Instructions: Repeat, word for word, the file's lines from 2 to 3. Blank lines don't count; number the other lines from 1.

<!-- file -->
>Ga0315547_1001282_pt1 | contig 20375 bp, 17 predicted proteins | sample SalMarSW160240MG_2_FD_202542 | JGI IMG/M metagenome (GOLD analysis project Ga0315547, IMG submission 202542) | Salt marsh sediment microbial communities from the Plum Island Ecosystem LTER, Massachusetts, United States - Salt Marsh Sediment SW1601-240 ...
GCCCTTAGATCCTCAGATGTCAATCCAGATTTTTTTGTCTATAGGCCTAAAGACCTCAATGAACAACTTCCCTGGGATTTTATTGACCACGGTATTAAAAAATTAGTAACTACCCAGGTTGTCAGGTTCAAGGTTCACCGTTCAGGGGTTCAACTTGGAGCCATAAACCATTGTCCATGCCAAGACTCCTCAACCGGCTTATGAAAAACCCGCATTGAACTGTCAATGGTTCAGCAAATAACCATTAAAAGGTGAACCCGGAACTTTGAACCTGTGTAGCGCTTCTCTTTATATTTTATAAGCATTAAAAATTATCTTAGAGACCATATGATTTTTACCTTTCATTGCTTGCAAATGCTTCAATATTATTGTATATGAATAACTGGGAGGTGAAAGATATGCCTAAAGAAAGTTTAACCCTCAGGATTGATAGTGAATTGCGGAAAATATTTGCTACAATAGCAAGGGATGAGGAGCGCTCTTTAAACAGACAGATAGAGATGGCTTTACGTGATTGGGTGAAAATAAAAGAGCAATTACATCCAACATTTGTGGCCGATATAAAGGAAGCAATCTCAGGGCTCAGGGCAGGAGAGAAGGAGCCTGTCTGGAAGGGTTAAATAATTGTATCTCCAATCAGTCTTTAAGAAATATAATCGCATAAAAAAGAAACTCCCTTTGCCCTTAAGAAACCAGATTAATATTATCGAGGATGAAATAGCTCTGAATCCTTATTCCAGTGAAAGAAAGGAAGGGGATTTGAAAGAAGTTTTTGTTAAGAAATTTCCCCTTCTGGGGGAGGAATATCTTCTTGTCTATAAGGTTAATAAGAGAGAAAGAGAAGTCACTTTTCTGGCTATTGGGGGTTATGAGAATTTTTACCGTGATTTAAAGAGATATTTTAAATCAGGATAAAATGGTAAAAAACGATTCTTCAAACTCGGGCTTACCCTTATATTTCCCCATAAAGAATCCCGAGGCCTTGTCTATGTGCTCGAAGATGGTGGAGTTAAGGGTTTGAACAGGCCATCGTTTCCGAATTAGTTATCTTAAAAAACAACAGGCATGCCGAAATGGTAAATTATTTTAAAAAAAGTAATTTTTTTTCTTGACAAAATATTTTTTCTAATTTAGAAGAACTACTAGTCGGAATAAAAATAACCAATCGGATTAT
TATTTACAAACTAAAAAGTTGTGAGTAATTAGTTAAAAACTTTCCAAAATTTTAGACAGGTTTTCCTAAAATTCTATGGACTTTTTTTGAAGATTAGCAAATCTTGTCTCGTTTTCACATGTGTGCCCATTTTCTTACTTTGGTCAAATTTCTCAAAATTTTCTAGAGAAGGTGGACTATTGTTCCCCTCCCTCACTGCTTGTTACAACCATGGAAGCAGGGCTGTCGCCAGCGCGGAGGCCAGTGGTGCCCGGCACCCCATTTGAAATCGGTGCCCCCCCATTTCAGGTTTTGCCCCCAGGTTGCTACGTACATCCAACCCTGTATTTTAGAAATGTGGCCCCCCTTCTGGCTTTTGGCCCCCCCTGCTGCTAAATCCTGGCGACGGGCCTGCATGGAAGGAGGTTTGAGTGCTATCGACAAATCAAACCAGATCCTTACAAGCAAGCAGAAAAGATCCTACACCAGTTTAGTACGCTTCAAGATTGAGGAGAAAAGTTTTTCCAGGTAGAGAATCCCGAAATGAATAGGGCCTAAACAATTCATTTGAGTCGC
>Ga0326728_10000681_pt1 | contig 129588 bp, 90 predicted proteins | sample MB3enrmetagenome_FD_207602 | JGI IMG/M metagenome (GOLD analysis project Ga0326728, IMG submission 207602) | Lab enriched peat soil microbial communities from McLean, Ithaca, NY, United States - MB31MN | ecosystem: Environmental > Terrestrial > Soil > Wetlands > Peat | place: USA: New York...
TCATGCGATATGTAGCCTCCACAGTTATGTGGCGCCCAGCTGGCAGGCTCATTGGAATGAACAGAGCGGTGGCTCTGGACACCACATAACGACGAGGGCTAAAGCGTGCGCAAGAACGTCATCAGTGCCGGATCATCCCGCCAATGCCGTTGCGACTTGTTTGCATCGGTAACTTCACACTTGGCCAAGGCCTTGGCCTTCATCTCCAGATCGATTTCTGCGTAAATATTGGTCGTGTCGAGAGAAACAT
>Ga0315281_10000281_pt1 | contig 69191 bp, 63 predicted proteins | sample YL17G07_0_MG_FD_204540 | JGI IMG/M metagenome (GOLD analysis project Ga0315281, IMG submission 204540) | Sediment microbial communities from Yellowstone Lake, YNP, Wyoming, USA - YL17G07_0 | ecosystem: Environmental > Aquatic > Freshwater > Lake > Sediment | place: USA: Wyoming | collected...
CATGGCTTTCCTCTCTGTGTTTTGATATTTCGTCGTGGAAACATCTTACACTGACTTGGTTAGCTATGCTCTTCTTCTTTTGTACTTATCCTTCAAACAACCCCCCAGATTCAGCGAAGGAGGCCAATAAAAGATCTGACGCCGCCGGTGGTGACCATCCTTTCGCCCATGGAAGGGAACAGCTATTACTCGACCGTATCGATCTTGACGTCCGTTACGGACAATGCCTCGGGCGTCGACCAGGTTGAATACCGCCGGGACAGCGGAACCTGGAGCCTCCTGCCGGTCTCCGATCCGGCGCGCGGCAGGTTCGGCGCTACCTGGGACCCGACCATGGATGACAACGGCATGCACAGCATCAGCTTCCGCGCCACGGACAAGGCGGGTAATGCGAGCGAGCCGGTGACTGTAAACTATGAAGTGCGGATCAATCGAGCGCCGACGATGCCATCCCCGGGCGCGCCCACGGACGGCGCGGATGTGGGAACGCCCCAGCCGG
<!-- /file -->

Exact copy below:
GCCCTTAGATCCTCAGATGTCAATCCAGATTTTTTTGTCTATAGGCCTAAAGACCTCAATGAACAACTTCCCTGGGATTTTATTGACCACGGTATTAAAAAATTAGTAACTACCCAGGTTGTCAGGTTCAAGGTTCACCGTTCAGGGGTTCAACTTGGAGCCATAAACCATTGTCCATGCCAAGACTCCTCAACCGGCTTATGAAAAACCCGCATTGAACTGTCAATGGTTCAGCAAATAACCATTAAAAGGTGAACCCGGAACTTTGAACCTGTGTAGCGCTTCTCTTTATATTTTATAAGCATTAAAAATTATCTTAGAGACCATATGATTTTTACCTTTCATTGCTTGCAAATGCTTCAATATTATTGTATATGAATAACTGGGAGGTGAAAGATATGCCTAAAGAAAGTTTAACCCTCAGGATTGATAGTGAATTGCGGAAAATATTTGCTACAATAGCAAGGGATGAGGAGCGCTCTTTAAACAGACAGATAGAGATGGCTTTACGTGATTGGGTGAAAATAAAAGAGCAATTACATCCAACATTTGTGGCCGATATAAAGGAAGCAATCTCAGGGCTCAGGGCAGGAGAGAAGGAGCCTGTCTGGAAGGGTTAAATAATTGTATCTCCAATCAGTCTTTAAGAAATATAATCGCATAAAAAAGAAACTCCCTTTGCCCTTAAGAAACCAGATTAATATTATCGAGGATGAAATAGCTCTGAATCCTTATTCCAGTGAAAGAAAGGAAGGGGATTTGAAAGAAGTTTTTGTTAAGAAATTTCCCCTTCTGGGGGAGGAATATCTTCTTGTCTATAAGGTTAATAAGAGAGAAAGAGAAGTCACTTTTCTGGCTATTGGGGGTTATGAGAATTTTTACCGTGATTTAAAGAGATATTTTAAATCAGGATAAAATGGTAAAAAACGATTCTTCAAACTCGGGCTTACCCTTATATTTCCCCATAAAGAATCCCGAGGCCTTGTCTATGTGCTCGAAGATGGTGGAGTTAAGGGTTTGAACAGGCCATCGTTTCCGAATTAGTTATCTTAAAAAACAACAGGCATGCCGAAATGGTAAATTATTTTAAAAAAAGTAATTTTTTTTCTTGACAAAATATTTTTTCTAATTTAGAAGAACTACTAGTCGGAATAAAAATAACCAATCGGATTAT
TATTTACAAACTAAAAAGTTGTGAGTAATTAGTTAAAAACTTTCCAAAATTTTAGACAGGTTTTCCTAAAATTCTATGGACTTTTTTTGAAGATTAGCAAATCTTGTCTCGTTTTCACATGTGTGCCCATTTTCTTACTTTGGTCAAATTTCTCAAAATTTTCTAGAGAAGGTGGACTATTGTTCCCCTCCCTCACTGCTTGTTACAACCATGGAAGCAGGGCTGTCGCCAGCGCGGAGGCCAGTGGTGCCCGGCACCCCATTTGAAATCGGTGCCCCCCCATTTCAGGTTTTGCCCCCAGGTTGCTACGTACATCCAACCCTGTATTTTAGAAATGTGGCCCCCCTTCTGGCTTTTGGCCCCCCCTGCTGCTAAATCCTGGCGACGGGCCTGCATGGAAGGAGGTTTGAGTGCTATCGACAAATCAAACCAGATCCTTACAAGCAAGCAGAAAAGATCCTACACCAGTTTAGTACGCTTCAAGATTGAGGAGAAAAGTTTTTCCAGGTAGAGAATCCCGAAATGAATAGGGCCTAAACAATTCATTTGAGTCGC